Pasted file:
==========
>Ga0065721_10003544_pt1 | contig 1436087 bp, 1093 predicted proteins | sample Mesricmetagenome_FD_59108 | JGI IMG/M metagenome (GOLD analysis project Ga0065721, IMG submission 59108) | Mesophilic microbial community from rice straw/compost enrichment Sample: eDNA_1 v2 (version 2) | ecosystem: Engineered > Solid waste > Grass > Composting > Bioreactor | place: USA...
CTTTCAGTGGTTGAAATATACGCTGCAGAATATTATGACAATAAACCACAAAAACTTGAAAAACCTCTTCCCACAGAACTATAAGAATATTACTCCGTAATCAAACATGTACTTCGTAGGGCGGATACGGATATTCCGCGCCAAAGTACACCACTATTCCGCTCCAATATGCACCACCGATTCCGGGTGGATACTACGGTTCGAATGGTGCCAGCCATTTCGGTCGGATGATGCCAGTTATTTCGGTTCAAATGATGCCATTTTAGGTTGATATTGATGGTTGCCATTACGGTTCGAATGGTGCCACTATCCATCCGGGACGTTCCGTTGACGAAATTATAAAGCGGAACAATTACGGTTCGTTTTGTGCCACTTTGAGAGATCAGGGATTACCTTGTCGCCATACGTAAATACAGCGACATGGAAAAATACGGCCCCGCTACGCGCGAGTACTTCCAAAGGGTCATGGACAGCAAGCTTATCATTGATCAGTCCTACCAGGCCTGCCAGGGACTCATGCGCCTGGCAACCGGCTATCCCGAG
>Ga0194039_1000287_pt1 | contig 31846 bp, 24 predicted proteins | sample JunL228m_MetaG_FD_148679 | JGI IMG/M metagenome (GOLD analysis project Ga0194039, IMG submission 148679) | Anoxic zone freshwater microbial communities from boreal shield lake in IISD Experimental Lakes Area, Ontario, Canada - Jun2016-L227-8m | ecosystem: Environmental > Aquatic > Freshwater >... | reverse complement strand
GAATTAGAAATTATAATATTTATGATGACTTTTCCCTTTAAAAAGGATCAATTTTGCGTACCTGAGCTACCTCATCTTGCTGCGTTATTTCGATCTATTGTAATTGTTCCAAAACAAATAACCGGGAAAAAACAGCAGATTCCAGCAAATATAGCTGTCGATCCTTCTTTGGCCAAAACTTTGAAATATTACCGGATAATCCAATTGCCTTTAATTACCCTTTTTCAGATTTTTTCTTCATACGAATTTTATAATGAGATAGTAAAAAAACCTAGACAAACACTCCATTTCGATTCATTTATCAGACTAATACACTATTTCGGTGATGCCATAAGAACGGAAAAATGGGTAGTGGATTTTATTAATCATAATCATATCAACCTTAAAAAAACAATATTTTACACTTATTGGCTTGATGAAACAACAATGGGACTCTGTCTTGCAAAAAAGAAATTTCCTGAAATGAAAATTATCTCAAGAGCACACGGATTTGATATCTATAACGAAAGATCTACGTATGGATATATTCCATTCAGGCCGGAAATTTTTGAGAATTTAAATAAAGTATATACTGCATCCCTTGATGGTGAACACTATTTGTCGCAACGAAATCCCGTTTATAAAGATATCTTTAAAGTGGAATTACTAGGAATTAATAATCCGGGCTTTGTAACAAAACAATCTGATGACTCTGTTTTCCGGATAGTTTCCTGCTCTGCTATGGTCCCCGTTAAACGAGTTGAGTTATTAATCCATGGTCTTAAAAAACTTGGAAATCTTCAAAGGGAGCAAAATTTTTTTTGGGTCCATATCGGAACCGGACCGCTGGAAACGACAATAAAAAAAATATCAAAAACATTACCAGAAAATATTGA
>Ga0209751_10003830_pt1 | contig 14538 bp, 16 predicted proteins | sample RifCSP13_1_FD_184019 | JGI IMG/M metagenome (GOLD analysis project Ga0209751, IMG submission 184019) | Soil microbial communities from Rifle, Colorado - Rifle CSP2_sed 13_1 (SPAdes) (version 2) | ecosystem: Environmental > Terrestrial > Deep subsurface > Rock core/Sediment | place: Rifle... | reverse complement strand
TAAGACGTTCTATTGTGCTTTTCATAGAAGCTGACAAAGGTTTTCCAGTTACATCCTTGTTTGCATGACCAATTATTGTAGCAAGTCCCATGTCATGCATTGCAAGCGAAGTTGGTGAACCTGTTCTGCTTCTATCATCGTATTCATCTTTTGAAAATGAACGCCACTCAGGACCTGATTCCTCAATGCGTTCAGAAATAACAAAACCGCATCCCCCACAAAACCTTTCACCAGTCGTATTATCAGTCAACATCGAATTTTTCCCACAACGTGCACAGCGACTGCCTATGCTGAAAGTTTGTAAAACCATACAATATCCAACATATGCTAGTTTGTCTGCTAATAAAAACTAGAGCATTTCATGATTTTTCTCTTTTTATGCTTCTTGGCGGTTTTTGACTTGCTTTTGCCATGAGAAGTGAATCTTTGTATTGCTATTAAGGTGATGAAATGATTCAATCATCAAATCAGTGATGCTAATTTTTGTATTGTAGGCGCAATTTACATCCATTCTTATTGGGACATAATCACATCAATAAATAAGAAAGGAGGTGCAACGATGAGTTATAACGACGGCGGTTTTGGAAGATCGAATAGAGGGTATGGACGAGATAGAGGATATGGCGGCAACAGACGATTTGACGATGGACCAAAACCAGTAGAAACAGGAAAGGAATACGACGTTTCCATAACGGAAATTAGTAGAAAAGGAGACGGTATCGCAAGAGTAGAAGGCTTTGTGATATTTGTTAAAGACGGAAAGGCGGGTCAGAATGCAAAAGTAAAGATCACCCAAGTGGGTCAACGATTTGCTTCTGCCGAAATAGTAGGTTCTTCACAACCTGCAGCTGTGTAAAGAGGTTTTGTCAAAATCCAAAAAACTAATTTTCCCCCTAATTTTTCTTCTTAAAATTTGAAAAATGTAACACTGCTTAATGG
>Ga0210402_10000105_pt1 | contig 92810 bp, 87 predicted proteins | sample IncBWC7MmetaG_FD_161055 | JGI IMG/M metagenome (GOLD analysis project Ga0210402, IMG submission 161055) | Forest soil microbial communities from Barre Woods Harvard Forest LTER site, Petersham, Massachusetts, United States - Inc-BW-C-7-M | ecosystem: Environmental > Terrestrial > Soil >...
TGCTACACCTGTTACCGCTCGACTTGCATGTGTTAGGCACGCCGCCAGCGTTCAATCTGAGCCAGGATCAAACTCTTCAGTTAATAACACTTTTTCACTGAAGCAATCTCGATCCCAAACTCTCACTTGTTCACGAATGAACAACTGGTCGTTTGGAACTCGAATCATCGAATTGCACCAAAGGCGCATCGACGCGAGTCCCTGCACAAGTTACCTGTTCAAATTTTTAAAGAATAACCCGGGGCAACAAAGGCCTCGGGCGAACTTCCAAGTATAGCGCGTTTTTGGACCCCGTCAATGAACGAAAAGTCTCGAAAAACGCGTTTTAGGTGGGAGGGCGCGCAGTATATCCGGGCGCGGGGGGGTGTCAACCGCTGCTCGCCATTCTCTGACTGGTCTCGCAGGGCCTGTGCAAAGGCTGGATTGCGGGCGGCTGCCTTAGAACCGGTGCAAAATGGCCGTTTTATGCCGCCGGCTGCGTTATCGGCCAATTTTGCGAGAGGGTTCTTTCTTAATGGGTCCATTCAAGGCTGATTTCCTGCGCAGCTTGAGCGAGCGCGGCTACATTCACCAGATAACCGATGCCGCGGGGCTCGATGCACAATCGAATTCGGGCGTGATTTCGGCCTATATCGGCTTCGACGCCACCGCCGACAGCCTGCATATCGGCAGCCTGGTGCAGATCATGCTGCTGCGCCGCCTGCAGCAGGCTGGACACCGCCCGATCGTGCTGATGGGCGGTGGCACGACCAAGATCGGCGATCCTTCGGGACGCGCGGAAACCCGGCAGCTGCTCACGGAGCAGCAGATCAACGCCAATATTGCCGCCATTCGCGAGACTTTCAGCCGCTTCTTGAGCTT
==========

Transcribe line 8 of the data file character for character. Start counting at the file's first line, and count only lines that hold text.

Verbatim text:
TGCTACACCTGTTACCGCTCGACTTGCATGTGTTAGGCACGCCGCCAGCGTTCAATCTGAGCCAGGATCAAACTCTTCAGTTAATAACACTTTTTCACTGAAGCAATCTCGATCCCAAACTCTCACTTGTTCACGAATGAACAACTGGTCGTTTGGAACTCGAATCATCGAATTGCACCAAAGGCGCATCGACGCGAGTCCCTGCACAAGTTACCTGTTCAAATTTTTAAAGAATAACCCGGGGCAACAAAGGCCTCGGGCGAACTTCCAAGTATAGCGCGTTTTTGGACCCCGTCAATGAACGAAAAGTCTCGAAAAACGCGTTTTAGGTGGGAGGGCGCGCAGTATATCCGGGCGCGGGGGGGTGTCAACCGCTGCTCGCCATTCTCTGACTGGTCTCGCAGGGCCTGTGCAAAGGCTGGATTGCGGGCGGCTGCCTTAGAACCGGTGCAAAATGGCCGTTTTATGCCGCCGGCTGCGTTATCGGCCAATTTTGCGAGAGGGTTCTTTCTTAATGGGTCCATTCAAGGCTGATTTCCTGCGCAGCTTGAGCGAGCGCGGCTACATTCACCAGATAACCGATGCCGCGGGGCTCGATGCACAATCGAATTCGGGCGTGATTTCGGCCTATATCGGCTTCGACGCCACCGCCGACAGCCTGCATATCGGCAGCCTGGTGCAGATCATGCTGCTGCGCCGCCTGCAGCAGGCTGGACACCGCCCGATCGTGCTGATGGGCGGTGGCACGACCAAGATCGGCGATCCTTCGGGACGCGCGGAAACCCGGCAGCTGCTCACGGAGCAGCAGATCAACGCCAATATTGCCGCCATTCGCGAGACTTTCAGCCGCTTCTTGAGCTT